Update: Aggressive malware development has significantly reduced Firefox’s safety advantage. However, if you install the Noscript add-on into Firefox, and use it wisely, this combination becomes by far the most secure browser combination available.
5. Never click on a program or script which arrives in an email that looks in the least suspicious. Scan any files you're not sure of with your antivirus program.
6. Be suspicious of any emails that attempt to get any personal information from you, especially passwords but also name, address, DOB, SSN, etc. Banks and other reputable companies never send emails asking for info like this, but spammers often send emails telling you that you must "update your account" or some other nonsense and give you a link to a bogus site which will steal your password.
Get in the habit of looking at the URL for a web site before you click on it, especially in any email from a supposed bank or whatever. (This is usually displayed in the status bar at the bottom of your browser or email program if you hover the mouse cursor over the link.) Also look at the actual email address of the sender; often it will have a legitimate-sounding name (e.g. Citicorp Bank Information Services) but the actual address will be clearly someone else (something like firstname.lastname@example.org). This is a dead giveway. Junk the email immediately.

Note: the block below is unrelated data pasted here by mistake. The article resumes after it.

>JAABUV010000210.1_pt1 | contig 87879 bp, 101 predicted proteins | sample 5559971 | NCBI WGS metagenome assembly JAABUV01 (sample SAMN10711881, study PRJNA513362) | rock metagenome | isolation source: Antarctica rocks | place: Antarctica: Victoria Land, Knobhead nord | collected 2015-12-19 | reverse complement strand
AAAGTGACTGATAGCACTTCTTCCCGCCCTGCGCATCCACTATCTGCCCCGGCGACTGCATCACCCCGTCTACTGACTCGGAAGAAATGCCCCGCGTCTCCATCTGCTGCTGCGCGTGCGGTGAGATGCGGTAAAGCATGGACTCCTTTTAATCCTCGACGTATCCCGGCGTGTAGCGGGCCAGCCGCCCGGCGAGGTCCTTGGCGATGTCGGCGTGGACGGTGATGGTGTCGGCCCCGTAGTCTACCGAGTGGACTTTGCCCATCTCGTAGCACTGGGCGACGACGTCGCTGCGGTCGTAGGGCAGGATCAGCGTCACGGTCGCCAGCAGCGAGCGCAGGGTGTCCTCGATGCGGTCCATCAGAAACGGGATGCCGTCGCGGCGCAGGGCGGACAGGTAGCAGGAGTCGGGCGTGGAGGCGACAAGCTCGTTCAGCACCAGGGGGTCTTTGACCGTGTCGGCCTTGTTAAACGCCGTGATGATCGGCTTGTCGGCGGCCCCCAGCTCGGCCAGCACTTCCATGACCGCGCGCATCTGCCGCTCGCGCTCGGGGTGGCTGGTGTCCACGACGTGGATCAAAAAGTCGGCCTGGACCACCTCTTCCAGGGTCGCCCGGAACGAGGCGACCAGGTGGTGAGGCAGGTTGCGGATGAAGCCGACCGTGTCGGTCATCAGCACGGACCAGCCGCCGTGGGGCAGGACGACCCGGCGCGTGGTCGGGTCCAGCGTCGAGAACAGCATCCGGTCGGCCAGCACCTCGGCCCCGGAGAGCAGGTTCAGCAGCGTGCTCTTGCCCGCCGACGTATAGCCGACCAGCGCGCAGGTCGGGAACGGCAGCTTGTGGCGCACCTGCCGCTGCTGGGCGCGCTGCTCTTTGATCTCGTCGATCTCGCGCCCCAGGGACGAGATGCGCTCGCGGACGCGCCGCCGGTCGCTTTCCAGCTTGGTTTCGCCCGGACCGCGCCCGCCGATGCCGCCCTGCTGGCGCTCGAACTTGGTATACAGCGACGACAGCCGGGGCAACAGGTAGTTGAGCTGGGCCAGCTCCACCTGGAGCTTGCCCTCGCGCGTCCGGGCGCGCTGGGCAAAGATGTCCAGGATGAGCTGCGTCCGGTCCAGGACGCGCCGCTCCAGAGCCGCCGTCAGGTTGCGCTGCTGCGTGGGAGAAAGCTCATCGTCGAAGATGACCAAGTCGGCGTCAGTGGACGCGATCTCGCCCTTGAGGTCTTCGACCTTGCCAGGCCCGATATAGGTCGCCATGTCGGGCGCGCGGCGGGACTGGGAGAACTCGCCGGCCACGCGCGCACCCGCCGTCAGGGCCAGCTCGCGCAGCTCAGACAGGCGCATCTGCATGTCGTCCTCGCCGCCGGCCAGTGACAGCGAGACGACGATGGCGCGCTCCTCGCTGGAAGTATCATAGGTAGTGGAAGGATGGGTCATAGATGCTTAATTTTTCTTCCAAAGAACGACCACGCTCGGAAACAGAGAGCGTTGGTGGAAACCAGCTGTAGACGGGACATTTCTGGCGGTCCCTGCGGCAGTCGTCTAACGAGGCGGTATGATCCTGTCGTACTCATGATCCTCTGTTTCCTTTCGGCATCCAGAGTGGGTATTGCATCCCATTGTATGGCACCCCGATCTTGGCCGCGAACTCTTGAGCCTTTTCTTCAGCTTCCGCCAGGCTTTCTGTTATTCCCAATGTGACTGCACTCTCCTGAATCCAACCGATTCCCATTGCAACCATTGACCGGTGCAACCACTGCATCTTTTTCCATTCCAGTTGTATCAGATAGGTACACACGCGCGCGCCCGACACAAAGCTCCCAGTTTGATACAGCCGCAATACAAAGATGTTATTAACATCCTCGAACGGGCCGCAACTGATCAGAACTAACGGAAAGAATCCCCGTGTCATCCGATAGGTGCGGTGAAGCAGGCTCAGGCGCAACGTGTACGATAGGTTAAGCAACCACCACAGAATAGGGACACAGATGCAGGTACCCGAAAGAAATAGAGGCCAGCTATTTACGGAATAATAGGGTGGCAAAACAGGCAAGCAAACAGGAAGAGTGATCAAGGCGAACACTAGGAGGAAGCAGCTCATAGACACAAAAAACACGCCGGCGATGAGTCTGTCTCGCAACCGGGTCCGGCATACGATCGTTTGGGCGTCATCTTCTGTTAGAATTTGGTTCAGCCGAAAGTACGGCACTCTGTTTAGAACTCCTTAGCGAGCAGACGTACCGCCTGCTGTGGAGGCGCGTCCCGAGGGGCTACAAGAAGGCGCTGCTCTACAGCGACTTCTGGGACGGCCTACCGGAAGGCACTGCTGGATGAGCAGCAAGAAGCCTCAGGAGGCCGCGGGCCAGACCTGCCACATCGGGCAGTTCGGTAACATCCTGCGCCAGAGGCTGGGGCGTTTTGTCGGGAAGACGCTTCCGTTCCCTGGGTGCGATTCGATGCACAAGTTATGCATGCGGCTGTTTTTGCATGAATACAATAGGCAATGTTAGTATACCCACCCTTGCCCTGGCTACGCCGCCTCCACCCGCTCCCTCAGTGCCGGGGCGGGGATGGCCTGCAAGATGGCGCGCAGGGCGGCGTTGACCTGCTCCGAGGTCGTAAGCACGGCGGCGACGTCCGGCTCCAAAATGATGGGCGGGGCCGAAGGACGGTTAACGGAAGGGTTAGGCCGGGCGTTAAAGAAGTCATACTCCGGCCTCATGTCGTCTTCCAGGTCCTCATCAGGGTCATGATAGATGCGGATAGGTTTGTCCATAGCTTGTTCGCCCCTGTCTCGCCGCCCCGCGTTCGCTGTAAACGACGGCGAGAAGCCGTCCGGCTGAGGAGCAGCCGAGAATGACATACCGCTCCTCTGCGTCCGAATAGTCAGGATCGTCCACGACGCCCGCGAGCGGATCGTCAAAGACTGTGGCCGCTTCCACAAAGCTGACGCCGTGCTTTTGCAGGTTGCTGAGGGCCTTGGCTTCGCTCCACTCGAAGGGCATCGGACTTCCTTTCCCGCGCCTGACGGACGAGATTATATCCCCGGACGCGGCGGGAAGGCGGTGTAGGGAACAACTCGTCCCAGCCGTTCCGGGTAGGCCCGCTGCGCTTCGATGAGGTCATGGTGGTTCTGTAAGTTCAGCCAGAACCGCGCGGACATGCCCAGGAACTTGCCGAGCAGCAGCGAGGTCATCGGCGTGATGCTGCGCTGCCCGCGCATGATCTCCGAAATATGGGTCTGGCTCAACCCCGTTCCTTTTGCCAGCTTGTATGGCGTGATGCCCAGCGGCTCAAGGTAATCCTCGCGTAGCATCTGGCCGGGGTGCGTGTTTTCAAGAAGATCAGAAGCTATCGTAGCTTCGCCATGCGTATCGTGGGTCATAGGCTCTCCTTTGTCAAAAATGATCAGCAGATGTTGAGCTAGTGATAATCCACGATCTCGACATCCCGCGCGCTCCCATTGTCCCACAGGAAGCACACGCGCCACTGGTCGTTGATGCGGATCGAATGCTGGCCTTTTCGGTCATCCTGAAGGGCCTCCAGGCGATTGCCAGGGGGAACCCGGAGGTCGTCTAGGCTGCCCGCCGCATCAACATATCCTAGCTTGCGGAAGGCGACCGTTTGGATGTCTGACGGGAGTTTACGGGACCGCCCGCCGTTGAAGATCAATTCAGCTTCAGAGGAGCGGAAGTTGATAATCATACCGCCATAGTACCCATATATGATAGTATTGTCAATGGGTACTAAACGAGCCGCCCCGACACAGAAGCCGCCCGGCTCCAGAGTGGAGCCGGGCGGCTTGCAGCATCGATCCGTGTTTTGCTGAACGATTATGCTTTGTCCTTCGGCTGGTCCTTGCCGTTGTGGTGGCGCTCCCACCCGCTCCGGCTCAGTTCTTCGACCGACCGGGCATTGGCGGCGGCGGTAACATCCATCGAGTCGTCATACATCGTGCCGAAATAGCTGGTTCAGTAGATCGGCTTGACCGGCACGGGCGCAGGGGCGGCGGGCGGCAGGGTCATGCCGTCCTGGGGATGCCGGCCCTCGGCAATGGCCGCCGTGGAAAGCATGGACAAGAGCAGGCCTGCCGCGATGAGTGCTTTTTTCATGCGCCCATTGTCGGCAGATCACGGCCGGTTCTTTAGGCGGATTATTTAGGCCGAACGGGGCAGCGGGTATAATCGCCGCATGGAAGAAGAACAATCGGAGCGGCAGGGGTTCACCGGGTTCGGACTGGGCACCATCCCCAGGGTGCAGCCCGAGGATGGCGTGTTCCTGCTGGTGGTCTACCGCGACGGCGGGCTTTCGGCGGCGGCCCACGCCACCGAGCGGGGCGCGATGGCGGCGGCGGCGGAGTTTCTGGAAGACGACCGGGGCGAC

7. Consider switching to gmail. You can set up gmail to retrieve email from your other addresses so it will all arrive in one place. You can also set up alternate identities so outgoing mail will have the same from address that the incoming mail was originally directed to. I have found that gmail seems to be very good at filtering out spam.
8. Never download anything, especially anti-spyware or antivirus software, from any site you're not sure of. Generally download.cnet.com, pcworld.com, and other major sites run safe servers and you can be fairly confident that things you download from them are free of malware. If in doubt, scan the downloaded file with your antivirus program (just right-click on the downloaded file and select "Scan ...") to be sure.
If you ever get into a situation where you think your computer has been infected with a virus, scan memory and your entire hard drive with your antivirus program or, better yet, with an online scanner. Several major antivirus providers have free scanners. http://antivirus.com (look for Housecall) and http://bitdefender.com are two that I use. You can also set up Avast to do a boot-time scan, which is more thorough and reliable than doing a scan from within Windows.
This takes a while but it's worth it to ensure your machine is clean.
If in doubt, check online forums or call someone you trust.